In Ripples from the Zambezi, the author, Ernesto Sirolli, turns the top down model of grand economic development on its head. Instead, his focus is on nurturing the passion and creativity of individuals.
- A belief in the intrinsic goodness of human nature.
- If people don’t ask for help, leave them alone.
- There is no good or bad technology to carry out a task – only an appropriate or inappropriate one. Something big, modern, and expensive is not necessarily best; it all depends on the circumstances.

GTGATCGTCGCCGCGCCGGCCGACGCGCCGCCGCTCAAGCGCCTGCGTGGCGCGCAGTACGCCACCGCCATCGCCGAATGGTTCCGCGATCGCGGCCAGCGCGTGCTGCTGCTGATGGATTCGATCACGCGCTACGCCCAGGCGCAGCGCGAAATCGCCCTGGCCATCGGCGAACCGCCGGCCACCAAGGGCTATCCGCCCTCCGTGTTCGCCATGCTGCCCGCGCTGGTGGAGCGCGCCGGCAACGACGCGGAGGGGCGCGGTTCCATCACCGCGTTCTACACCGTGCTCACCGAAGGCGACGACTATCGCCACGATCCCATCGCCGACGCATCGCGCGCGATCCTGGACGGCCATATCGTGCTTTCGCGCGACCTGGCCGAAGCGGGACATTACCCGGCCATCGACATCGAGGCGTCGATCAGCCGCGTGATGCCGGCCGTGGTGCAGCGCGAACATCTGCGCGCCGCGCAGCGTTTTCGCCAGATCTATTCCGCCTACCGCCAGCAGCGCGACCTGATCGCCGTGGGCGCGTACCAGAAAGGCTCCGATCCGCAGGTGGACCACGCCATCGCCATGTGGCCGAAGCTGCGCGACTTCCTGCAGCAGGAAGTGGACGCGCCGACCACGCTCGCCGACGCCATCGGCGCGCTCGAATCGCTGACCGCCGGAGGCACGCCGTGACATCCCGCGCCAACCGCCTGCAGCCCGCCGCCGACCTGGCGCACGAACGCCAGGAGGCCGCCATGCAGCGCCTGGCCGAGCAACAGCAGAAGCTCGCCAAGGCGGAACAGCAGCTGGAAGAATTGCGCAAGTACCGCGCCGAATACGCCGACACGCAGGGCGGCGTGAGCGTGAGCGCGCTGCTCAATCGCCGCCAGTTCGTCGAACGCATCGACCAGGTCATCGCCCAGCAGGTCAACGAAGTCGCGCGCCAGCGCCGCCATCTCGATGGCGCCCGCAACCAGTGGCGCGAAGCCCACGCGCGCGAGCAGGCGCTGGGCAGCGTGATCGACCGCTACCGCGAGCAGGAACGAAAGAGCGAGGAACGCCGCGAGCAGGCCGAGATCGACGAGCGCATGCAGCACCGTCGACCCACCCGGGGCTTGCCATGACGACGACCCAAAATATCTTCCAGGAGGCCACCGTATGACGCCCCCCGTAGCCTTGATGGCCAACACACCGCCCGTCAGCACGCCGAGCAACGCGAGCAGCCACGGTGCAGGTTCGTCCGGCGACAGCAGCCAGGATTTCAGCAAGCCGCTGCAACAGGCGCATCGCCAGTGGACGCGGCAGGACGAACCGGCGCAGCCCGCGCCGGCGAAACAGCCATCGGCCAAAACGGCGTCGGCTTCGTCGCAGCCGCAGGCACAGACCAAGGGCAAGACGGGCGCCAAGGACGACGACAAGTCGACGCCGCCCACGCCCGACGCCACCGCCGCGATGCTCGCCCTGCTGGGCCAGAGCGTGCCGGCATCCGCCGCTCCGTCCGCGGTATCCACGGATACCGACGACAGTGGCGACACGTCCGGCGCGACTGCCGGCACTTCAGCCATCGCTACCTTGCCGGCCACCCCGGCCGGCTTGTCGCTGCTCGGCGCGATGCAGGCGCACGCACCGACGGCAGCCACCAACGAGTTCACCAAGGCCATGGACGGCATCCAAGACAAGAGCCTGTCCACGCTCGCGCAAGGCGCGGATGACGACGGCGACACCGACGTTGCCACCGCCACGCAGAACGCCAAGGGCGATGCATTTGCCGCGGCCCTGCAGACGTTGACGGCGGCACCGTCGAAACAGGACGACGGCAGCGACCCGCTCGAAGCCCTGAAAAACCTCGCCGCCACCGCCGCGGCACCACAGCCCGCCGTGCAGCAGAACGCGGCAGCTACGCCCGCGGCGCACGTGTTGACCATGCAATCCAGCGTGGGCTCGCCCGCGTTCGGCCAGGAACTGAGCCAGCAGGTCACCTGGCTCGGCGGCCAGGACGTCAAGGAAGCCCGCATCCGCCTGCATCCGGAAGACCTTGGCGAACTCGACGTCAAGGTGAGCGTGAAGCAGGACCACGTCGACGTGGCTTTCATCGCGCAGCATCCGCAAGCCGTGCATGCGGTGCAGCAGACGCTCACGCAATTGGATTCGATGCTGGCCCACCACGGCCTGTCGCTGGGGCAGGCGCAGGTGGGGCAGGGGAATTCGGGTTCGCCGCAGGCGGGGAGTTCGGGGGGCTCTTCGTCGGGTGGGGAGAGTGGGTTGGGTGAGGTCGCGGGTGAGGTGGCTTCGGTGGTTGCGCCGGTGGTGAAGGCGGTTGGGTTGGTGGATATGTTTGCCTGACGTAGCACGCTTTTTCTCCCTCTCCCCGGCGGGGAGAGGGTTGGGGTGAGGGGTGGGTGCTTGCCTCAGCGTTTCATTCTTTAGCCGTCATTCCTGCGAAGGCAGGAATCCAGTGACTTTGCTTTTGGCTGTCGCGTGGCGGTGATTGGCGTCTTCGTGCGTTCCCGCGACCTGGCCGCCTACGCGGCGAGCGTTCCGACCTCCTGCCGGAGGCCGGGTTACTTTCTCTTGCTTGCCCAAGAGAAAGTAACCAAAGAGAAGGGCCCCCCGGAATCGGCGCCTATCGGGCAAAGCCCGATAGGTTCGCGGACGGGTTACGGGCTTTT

In rural South Dakota, a penniless cattleman developed a welding repair business in a small town. Within two years, it employed 27 people who processed $90,000 worth of orders a month.
The success of Sirolli’s model depends upon empowering people rather planners and policy makers. “The future of every community,” Sirolli writes, “lies in capturing the energy, imagination, intelligence, and passion of its people.”
For more information on Sirolli’s methods, check out the Sirolli Institute’s website at http://www.sirolli.com/.